Telephone:      (504) 2236-9320/2238-5114
Fax:               (504) 2236-9037
After Hours:    (504) 2236-8497
Website:         http://honduras.usembassy.gov

The Embassy's American Citizens Services Unit is open to walk-in services Monday through Friday from 8:00 to 11:30 am and can be reached directly at:

Telephone:       (504) 2238-5114 ext. 4400
After Hours:      (504) 2238-5114/2236-9320 ext.4100
Fax:                 (504) 2238-4357
Email:              usahonduras@state.gov
Facebook:         www.facebook.com/acstegucigalpa

The U.S. Consular Agency in San Pedro Sula is located on the eleventh floor of the Banco Atlantida building (across from Central Park).   The agency is open to walk-in services on Monday, Wednesday and Friday from 12:00 to 4:00 pm and can be reached at telephone: (504) 2558-1580.

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Europe Travel Alert
The State Department alerts U.S. citizens to potential risks of travel to and throughout Europe following several terrorist attacks, including the March 22 attacks in Brussels claimed by ISIL.

Terrorist groups continue to plan near-term attacks throughout Europe, targeting sporting events, tourist sites, restaurants, and transportation.  This Travel Alert expires on June 20, 2016.

U.S. citizens should exercise vigilance when in public places or using mass transportation. Be aware of immediate surroundings and avoid crowded places. Exercise particular caution during religious holidays and at large festivals or events.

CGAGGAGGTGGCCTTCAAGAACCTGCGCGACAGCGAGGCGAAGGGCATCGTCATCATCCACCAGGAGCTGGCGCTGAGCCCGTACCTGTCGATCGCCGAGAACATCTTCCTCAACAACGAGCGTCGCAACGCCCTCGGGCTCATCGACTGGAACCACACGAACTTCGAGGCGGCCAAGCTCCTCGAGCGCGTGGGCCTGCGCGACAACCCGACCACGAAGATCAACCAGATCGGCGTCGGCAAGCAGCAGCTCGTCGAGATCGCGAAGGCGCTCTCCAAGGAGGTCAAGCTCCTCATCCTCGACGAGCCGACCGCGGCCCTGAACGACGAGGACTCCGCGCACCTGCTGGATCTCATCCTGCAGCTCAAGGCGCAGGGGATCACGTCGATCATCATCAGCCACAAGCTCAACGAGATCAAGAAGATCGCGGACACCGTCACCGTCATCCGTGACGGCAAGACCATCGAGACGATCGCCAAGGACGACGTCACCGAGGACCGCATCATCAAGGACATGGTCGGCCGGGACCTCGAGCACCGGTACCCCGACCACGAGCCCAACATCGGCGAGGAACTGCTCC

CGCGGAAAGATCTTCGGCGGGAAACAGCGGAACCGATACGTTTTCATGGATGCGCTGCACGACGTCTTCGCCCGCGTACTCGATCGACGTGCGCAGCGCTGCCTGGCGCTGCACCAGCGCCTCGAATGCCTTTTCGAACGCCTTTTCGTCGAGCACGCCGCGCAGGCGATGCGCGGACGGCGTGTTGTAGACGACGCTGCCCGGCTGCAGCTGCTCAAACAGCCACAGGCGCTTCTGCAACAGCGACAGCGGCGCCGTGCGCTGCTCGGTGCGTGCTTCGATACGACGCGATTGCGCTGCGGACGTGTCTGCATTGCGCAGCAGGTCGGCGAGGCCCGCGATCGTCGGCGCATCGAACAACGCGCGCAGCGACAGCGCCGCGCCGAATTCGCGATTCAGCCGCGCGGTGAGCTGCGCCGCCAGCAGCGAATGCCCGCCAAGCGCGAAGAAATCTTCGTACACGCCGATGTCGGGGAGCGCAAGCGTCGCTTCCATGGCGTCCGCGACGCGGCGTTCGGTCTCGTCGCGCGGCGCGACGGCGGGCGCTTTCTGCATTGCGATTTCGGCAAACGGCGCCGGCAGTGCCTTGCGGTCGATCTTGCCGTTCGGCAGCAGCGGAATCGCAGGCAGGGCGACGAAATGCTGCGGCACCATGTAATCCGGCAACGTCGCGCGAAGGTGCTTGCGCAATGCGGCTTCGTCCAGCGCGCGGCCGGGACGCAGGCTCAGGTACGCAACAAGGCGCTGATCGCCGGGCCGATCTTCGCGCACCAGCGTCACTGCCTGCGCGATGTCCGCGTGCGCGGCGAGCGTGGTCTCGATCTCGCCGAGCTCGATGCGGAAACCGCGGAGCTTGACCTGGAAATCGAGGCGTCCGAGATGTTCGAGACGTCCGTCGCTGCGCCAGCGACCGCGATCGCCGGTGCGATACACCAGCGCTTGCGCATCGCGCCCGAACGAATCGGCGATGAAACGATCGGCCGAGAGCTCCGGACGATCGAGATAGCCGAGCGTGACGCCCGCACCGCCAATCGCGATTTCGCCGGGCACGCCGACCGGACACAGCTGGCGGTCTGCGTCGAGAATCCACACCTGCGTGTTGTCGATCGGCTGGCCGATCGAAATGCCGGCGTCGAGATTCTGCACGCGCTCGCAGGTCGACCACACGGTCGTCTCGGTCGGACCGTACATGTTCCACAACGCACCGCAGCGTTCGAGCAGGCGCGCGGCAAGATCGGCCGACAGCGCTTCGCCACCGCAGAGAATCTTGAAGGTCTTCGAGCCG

U.S. citizens should also: 

  • Follow the instructions of local authorities, especially in an emergency.
  • Monitor media and local information sources and factor updated information into personal travel plans and activities.
  • Be prepared for additional security screening and unexpected disruptions.
  • Stay in touch with your family members and ensure they know how to reach you in the event of an emergency.
  • Register in our Smart Traveler Enrollment Program (STEP).

European governments continue to guard against terrorist attacks and conduct raids to disrupt plots. We work closely with our allies and will continue to share information with our European partners that will help identify and counter terrorist threats.

For further information:

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Republic of Congo Travel Alert
The State Department alerts U.S. citizens residing in or traveling to The Republic of the Congo regarding the upcoming presidential elections scheduled for March 20.

U.S. citizens should maintain a high level of security awareness due to the potential for political unrest leading up to, during, and following the election period.  This Travel Alert expires on April 15, 2016.